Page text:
When people hear the term “art therapy” they may think of hiding in your room doing a coloring book. However, art therapy is an actual type of mental health therapy that certified counselors use for patients to express their thoughts and emotions without needing to use words.
According to the American Art Therapy Association, art therapy is facilitated by a professional art therapist and is used to improve cognitive and sensorimotor functions, foster self-esteem, cultivate emotional resilience, enhance social skills, and reduce conflicts and distress.
In Topeka, the Valeo Behavioral Health Care provides art therapy. One of their art therapists is Raven Milam. She has a masters in science with a focus in art therapy from Emporia State University.
“The cool thing about art therapy is that everybody from any type of background can benefit from it,” said Milam.
Similar to other forms of therapy, art therapy is all about using the tools the therapist gives you to unpack and express your emotions.
“It’s very similar to going to talk therapy except you don’t necessarily have to talk to communicate and we’re prepared to give all these different materials as an avenue for alternative communication,” said Milam.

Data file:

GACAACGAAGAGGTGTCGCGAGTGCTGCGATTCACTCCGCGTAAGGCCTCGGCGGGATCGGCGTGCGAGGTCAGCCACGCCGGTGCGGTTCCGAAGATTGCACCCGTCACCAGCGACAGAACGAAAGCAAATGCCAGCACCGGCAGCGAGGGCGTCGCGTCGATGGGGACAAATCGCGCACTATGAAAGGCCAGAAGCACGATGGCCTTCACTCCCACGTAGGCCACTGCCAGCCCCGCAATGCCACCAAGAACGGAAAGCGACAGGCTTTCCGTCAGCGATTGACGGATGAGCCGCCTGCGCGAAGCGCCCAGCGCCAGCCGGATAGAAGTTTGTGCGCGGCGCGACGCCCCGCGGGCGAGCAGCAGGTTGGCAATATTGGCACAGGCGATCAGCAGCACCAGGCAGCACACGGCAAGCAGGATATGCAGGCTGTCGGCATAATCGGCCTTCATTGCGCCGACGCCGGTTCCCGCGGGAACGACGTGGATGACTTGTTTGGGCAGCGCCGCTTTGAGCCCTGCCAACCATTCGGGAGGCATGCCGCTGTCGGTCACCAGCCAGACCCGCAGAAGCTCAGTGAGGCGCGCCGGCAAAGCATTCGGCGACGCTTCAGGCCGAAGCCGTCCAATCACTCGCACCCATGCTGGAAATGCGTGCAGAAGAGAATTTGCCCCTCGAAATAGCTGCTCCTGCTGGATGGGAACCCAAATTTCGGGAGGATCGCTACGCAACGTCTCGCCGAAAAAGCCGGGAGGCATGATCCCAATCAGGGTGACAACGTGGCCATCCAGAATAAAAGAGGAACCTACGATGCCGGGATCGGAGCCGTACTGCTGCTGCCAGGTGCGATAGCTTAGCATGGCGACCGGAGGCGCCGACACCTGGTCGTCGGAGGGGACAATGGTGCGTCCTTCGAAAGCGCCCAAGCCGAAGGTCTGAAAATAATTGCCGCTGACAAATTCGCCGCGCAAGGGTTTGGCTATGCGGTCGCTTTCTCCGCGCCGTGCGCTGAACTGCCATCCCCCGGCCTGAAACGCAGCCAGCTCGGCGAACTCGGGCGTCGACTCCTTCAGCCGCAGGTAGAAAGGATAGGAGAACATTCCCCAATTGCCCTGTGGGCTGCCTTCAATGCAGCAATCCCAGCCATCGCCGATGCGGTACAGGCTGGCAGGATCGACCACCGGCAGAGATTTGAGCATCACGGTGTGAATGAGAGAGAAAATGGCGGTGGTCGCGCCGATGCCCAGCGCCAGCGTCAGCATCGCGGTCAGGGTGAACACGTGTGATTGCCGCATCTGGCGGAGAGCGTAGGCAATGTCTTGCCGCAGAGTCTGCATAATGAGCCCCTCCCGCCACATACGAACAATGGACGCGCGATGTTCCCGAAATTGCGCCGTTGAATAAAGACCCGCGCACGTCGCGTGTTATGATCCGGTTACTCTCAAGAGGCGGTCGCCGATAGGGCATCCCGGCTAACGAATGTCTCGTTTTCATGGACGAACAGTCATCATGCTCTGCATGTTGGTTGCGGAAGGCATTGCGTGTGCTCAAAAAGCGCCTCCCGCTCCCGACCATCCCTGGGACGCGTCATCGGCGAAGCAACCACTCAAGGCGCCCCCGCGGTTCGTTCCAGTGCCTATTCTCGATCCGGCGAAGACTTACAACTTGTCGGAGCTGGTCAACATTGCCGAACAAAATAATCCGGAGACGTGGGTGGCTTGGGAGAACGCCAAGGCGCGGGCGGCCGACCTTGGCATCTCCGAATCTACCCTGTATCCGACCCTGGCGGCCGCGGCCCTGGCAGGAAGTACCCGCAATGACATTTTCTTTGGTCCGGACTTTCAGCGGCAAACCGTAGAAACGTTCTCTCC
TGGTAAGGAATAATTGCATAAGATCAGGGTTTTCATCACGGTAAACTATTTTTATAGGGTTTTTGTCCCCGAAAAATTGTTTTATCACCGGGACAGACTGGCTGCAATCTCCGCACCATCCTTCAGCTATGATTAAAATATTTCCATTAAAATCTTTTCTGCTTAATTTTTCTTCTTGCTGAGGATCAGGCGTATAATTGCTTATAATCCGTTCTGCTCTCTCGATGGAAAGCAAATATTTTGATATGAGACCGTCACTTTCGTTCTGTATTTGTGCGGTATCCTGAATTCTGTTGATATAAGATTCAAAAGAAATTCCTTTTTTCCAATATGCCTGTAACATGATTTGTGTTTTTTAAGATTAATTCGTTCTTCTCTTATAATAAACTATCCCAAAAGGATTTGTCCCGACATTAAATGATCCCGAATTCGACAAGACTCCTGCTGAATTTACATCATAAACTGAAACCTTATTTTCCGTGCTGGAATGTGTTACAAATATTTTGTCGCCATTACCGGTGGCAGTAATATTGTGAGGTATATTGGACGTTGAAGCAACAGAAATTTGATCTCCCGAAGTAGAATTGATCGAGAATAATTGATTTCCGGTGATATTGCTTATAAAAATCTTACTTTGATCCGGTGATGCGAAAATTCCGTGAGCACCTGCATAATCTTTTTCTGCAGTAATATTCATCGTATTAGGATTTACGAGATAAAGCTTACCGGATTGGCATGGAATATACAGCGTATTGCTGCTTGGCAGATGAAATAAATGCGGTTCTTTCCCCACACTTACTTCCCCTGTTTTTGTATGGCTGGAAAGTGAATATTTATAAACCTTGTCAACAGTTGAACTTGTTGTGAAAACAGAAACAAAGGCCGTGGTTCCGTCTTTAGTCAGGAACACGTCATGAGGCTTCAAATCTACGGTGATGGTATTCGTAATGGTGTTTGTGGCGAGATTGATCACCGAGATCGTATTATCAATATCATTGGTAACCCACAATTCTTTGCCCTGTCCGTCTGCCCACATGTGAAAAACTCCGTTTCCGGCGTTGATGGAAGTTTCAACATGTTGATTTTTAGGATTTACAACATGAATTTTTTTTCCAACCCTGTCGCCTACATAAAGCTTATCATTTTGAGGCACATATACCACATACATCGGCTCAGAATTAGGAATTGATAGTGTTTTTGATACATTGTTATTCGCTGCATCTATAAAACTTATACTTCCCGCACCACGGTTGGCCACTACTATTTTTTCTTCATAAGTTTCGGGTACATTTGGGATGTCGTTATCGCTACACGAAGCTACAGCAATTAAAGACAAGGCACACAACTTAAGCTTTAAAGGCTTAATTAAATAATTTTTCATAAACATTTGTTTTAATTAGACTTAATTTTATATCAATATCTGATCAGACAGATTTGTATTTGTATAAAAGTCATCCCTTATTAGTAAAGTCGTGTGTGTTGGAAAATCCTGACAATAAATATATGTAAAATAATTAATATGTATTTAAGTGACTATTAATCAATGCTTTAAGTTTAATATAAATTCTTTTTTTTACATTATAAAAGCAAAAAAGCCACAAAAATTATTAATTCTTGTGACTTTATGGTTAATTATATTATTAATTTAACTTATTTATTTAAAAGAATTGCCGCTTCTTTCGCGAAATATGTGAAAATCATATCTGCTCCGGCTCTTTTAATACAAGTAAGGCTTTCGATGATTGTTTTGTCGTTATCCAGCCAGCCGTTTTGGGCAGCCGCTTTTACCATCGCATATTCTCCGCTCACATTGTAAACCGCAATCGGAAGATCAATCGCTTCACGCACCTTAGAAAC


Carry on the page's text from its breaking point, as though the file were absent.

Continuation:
Unlike in an art class, in art therapy patients create a piece of artwork without considering grades or trying to fill requirements.
“What makes art therapy different from art classes, is that art classes are typically focused on skill building, which can be an aspect of art therapy, but it’s really just about the skill. And you can have fun doing that, but it can sometimes be judgmental,” said Milam. “In art therapy, we don’t judge. We promote healing and expression, and it’s more about the process of creating art.”
Kandis Barker, curator of the Mulvane Art Museum, sees that both art therapy and art education help boost the confidence of artists, whether amateur or professional.
“I think art therapy and art education can go hand in hand in a great many ways,” said Barker. “It helps people learn how to figure things out. You get these higher order thinking skills, something which breeds confidence and gives people a chance to have a mind of their own.”
Beyond art therapy, Valeo Behavioral Health Care funds a nonprofit gallery in downtown Topeka called Creations of Hope Gallery: Art and Advocacy. This gallery is designed as a place for artists to freely express themselves, just like their patients do in art therapy.
“It’s not a part of our clinical practice, but it is a gallery that promotes advocacy for decreasing stigma around mental health within our community advocacy,” said Milam.
According to Milam, everyone is welcome to submit art for the gallery. All that they ask is that the artist submits a statement talking about how art benefits people, both in their life and in others.
The gallery is located 727 S. Kansas Ave and has regular gallery hours of Thursday from 11 a.m. to 4 p.m., Friday from noon to 5 p.m. and Saturday from noon to 4 p.m. The gallery is also open for the First Friday Art walk in NOTO each month.
Whether you are a professional artist or can barely draw a stick figure, the art therapists at Valeo Behavior Health Center believe that everyone can use art to express their emotions or get through a difficult time.
Edited by Adam White